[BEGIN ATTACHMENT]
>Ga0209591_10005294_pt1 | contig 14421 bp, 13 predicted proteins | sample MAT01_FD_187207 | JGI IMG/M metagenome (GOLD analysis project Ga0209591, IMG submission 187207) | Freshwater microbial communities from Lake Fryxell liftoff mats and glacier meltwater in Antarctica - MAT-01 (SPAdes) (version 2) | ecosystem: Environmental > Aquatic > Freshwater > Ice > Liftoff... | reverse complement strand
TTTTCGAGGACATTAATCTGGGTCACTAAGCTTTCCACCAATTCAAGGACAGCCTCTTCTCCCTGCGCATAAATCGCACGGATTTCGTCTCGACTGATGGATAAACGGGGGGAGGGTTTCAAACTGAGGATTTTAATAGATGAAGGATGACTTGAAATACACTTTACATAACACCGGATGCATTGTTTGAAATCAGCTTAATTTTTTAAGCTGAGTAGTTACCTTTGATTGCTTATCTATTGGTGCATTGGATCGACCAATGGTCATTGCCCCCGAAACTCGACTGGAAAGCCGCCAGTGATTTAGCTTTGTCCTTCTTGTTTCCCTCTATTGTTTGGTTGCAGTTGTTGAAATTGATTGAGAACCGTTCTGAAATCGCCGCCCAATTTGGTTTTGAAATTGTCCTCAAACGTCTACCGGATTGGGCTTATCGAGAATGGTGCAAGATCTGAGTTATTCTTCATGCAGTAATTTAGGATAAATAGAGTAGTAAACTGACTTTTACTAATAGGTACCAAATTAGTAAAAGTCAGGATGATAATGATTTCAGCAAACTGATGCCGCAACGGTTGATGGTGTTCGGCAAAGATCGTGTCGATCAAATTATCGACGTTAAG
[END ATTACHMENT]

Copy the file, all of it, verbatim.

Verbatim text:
>Ga0209591_10005294_pt1 | contig 14421 bp, 13 predicted proteins | sample MAT01_FD_187207 | JGI IMG/M metagenome (GOLD analysis project Ga0209591, IMG submission 187207) | Freshwater microbial communities from Lake Fryxell liftoff mats and glacier meltwater in Antarctica - MAT-01 (SPAdes) (version 2) | ecosystem: Environmental > Aquatic > Freshwater > Ice > Liftoff... | reverse complement strand
TTTTCGAGGACATTAATCTGGGTCACTAAGCTTTCCACCAATTCAAGGACAGCCTCTTCTCCCTGCGCATAAATCGCACGGATTTCGTCTCGACTGATGGATAAACGGGGGGAGGGTTTCAAACTGAGGATTTTAATAGATGAAGGATGACTTGAAATACACTTTACATAACACCGGATGCATTGTTTGAAATCAGCTTAATTTTTTAAGCTGAGTAGTTACCTTTGATTGCTTATCTATTGGTGCATTGGATCGACCAATGGTCATTGCCCCCGAAACTCGACTGGAAAGCCGCCAGTGATTTAGCTTTGTCCTTCTTGTTTCCCTCTATTGTTTGGTTGCAGTTGTTGAAATTGATTGAGAACCGTTCTGAAATCGCCGCCCAATTTGGTTTTGAAATTGTCCTCAAACGTCTACCGGATTGGGCTTATCGAGAATGGTGCAAGATCTGAGTTATTCTTCATGCAGTAATTTAGGATAAATAGAGTAGTAAACTGACTTTTACTAATAGGTACCAAATTAGTAAAAGTCAGGATGATAATGATTTCAGCAAACTGATGCCGCAACGGTTGATGGTGTTCGGCAAAGATCGTGTCGATCAAATTATCGACGTTAAG